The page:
Ex-Or installed its LightSpot equipment throughout nine teaching buildings and administration buildings in a variety of locations, ranging from squash courts to laboratories. Ex-Or LightSpot was also installed in all the communal areas at Warneford and Crescent Hall student apartment blocks, including kitchens, corridors, stairwells and entrance areas. Before the installation, many lights in the buildings remained on constantly, even though lighting was not required.
Total savings of 385,000kWh per year and 203 tonnes of CO2 per year, in addition to the dramatic energy cost savings, are anticipated by Oxford Brookes University as a direct result of the Ex-Or installations.
Ex-Or’s LightSpot lighting control solution comprises discrete ultrasonic detectors which instantaneously switch the lights on when an occupant is about to enter the monitored area. When lighting is no longer required in the area, the detectors automatically switch off the lights. In addition, the detectors incorporate daylight sensors which automatically prevent the lights switching on when levels of natural light are sufficiently high.
A benefit of Ex-Or LightSpot is its ability to deliver energy savings in almost any environment. In the nine teaching and administration buildings, which are a mixture of historic academic buildings, and others built in the 1980s, 1990s and in recent years, more than 700 LightSpot detectors were installed. These are eliminating unnecessary use of lighting in a large number of open plan and cellular office spaces, laboratories, gym facilities including a sports hall, squash courts, teaching rooms, arts centre and music rooms.
Oxford Brookes’ carbon reduction manager, Gavin Hodgson, commented, ‘The installation of Ex-Or equipment has made a dramatic contribution to the university’s carbon reduction programme. Our low carbon transition plan, which is supported by the Carbon Trust, sets out how we can achieve our objective of reducing carbon emissions by 50 per cent by 2020.
‘Eliminating the use of lighting when it is not needed is one of the biggest components in our low carbon transition plan because it delivers such a dramatic reduction in CO2.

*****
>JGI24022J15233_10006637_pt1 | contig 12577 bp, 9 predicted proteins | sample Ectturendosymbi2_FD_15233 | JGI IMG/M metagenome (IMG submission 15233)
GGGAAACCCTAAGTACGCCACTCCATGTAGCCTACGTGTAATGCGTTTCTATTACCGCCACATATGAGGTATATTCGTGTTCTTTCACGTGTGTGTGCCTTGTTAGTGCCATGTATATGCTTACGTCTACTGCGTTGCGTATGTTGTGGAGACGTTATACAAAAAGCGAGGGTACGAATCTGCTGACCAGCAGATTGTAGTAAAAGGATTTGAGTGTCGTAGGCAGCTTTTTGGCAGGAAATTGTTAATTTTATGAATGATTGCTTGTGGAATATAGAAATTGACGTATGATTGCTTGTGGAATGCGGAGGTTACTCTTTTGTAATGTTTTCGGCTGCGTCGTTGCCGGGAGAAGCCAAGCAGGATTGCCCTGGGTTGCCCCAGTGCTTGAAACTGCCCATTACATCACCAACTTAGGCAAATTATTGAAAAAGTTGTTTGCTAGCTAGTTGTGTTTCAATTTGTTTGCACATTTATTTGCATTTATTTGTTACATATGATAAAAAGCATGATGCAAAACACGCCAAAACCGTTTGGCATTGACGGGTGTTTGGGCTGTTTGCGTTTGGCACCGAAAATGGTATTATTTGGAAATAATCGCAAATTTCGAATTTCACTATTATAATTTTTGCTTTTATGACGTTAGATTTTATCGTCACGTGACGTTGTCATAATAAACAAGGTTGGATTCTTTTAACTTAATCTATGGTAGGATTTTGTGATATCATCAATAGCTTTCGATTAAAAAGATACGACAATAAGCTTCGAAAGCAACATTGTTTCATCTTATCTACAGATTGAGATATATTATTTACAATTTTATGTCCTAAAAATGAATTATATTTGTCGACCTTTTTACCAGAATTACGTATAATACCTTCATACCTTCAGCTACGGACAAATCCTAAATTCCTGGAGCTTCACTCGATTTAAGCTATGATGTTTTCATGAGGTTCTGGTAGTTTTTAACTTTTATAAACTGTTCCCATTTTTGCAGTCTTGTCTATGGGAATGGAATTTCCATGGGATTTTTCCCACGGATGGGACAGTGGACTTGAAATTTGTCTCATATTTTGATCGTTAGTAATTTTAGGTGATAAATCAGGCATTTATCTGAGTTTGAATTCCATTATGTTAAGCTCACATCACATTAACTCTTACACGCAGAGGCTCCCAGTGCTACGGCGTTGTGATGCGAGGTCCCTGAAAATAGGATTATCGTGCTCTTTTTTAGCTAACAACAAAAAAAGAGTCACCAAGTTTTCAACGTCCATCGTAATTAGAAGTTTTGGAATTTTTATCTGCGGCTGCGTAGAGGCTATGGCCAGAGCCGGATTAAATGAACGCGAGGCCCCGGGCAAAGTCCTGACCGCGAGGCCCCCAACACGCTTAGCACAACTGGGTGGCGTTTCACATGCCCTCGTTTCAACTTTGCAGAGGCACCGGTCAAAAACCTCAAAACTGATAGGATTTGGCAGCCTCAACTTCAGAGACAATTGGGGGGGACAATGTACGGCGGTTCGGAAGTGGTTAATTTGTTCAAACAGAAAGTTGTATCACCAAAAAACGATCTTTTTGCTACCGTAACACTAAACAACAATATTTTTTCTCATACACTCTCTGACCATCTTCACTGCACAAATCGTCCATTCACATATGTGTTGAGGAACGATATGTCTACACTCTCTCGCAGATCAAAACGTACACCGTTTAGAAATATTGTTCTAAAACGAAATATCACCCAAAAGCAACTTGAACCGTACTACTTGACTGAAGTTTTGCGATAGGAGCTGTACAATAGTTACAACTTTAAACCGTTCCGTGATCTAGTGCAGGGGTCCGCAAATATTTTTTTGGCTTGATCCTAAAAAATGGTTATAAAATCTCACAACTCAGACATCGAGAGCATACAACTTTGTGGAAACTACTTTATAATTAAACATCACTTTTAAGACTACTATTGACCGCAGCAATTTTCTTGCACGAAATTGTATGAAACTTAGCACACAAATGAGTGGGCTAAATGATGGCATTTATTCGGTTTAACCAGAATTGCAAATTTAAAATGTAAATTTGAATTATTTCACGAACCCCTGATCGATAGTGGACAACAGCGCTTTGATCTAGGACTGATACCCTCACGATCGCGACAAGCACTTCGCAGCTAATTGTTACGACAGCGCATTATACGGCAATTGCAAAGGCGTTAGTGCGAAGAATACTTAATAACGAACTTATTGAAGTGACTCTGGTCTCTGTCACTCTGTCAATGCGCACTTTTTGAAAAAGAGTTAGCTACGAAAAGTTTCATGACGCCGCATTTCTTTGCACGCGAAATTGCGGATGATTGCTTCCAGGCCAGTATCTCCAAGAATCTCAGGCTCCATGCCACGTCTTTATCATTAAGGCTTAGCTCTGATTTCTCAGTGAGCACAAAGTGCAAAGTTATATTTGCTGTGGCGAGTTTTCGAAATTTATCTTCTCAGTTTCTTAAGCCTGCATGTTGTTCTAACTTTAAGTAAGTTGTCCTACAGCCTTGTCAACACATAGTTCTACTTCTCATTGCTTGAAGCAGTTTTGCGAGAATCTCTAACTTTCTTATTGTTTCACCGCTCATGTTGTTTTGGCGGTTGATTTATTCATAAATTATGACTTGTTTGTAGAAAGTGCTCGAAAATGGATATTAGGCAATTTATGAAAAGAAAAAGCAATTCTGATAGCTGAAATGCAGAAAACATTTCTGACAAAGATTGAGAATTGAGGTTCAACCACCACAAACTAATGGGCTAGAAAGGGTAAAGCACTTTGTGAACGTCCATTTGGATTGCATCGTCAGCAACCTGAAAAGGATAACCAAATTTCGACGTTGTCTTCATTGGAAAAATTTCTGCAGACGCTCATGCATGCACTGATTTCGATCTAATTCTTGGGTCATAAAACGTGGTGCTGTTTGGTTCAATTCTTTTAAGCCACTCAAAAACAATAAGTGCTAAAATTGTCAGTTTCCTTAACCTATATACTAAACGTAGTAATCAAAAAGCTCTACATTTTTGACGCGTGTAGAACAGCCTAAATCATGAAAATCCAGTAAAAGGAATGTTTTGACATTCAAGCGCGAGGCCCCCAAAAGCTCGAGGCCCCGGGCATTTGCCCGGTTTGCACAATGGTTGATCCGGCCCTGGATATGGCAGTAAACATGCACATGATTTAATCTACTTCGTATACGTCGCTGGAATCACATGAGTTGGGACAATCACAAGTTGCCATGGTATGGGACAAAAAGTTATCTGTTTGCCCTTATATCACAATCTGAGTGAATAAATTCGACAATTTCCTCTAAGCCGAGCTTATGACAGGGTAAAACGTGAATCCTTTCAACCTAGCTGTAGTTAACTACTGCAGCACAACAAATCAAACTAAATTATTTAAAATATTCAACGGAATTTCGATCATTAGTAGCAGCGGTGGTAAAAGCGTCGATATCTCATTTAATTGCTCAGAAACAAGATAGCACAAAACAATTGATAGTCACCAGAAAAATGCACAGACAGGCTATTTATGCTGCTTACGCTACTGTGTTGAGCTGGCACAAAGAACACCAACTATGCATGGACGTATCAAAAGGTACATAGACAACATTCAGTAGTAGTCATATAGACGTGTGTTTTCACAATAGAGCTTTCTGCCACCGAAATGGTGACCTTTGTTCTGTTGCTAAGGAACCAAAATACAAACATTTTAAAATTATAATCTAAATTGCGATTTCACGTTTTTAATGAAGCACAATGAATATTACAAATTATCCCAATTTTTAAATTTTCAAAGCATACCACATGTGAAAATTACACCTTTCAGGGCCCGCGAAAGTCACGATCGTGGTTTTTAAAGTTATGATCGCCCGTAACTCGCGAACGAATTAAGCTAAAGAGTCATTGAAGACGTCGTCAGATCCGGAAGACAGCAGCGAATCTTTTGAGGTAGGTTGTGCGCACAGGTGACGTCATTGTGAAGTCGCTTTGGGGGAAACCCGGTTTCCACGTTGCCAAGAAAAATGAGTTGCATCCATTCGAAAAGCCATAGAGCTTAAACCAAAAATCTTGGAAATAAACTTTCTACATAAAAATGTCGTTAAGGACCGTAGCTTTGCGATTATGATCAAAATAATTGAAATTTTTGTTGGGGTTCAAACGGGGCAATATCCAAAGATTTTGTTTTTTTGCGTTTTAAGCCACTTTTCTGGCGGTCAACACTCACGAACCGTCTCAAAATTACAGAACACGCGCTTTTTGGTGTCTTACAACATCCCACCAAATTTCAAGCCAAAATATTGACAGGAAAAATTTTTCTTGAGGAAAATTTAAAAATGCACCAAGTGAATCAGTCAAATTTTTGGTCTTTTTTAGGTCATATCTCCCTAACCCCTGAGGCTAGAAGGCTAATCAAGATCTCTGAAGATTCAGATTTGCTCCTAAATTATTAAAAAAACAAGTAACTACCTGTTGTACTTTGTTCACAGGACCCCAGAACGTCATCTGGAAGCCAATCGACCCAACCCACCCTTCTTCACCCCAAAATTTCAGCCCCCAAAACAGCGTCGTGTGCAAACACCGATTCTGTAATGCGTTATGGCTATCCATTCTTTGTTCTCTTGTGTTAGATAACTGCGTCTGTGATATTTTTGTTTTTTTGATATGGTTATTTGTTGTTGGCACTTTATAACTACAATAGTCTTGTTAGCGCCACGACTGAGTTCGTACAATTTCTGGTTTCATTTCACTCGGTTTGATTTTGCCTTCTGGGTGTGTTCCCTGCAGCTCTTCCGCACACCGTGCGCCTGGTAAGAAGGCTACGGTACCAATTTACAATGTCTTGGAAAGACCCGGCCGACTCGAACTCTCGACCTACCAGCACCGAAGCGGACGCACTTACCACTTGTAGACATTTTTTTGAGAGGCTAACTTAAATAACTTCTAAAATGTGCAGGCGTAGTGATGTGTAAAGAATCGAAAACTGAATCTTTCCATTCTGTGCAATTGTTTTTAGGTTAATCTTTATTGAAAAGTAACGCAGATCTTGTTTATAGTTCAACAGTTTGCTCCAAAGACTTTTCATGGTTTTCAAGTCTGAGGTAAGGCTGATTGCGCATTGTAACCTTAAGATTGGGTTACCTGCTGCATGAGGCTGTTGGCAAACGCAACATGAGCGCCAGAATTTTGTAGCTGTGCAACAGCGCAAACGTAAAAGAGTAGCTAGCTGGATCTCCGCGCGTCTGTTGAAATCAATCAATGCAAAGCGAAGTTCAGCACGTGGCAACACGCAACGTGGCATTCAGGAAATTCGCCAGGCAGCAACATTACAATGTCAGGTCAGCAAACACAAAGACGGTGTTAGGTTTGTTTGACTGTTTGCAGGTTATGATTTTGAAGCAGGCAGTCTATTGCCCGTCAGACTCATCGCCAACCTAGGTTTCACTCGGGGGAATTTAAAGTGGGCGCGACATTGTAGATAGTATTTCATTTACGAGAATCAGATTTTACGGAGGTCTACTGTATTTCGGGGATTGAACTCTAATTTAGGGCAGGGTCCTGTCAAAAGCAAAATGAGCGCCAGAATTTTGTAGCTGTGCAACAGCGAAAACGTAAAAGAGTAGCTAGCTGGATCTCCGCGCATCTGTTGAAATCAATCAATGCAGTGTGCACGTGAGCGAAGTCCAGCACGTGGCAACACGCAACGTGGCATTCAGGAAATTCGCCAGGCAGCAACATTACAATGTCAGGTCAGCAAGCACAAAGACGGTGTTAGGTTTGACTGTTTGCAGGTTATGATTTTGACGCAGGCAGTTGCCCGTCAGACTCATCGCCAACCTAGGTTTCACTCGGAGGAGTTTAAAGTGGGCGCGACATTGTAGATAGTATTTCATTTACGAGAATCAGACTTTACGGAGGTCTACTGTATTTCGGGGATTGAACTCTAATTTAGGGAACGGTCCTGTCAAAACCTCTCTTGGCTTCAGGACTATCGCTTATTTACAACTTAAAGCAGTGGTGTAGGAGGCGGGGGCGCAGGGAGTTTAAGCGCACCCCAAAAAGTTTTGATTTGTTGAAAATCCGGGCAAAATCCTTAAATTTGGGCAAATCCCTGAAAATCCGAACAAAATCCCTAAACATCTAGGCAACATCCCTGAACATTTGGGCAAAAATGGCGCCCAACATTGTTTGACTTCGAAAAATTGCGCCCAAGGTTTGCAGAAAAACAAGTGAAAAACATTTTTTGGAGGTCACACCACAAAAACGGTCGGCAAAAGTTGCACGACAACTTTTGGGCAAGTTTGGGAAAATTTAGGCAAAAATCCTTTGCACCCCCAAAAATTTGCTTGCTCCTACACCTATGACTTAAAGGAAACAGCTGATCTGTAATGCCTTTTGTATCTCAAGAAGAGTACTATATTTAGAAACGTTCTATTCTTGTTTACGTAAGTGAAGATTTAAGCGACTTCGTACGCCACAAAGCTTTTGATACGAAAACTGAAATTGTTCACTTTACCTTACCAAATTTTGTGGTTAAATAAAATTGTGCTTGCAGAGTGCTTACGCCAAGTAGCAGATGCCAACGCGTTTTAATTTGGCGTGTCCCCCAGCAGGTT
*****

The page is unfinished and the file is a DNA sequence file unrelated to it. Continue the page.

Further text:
‘One of the benefits of choosing LightSpot from Ex-Or is its ability to deliver energy savings in a wide variety of building types which are used for an extensive range of activities.’
Chrissy Knight, Oxford Brookes’ halls manager, said, ‘After the installation took place, I drove past Crescent Hall at night and I thought there had been a power cut – there was hardly a light showing. Normally, the building is lit up, with lights burning needlessly in the common areas. It was a graphic demonstration of the effectiveness of the Ex-Or lighting solution.’
Ex-Or is a preferred supplier of lighting control for Oxford Brookes University and its lighting control and management systems have now been installed in several areas of the campus. The installations at Warneford, Crescent Hall and the nine teaching and admin buildings is part of a phased roll out of Ex-Or installation that will eventually see every single building on the campus delivering energy and carbon savings via automatic control of lighting.
Oxford Brookes’ electrical services manager, Steve Holtom, said, ‘We had read a number of case studies carried out at other educational establishments demonstrating the environmental and cost saving benefits of Ex-Or lighting control. We took this into account when we first decided which lighting control supplier to choose. The Ex-Or systems installed so far have proved highly effective and totally reliable in use.’
He pointed out an extra benefit that the sophisticated ultrasonic detection technology of LightSpot has delivered. The lighting control equipment ensures that residents in the student apartment buildings opening their front doors into a communal corridor would not be stepping out into darkness.
‘Unlike a standard PIR detector, the ultrasonic technology used in the Ex-Or detectors ensures the lights in the corridor come on instantaneously as soon as a door starts to open, so ensuring the occupant walks out into a lit corridor. We consider this a vital security and safety factor for our student residents.’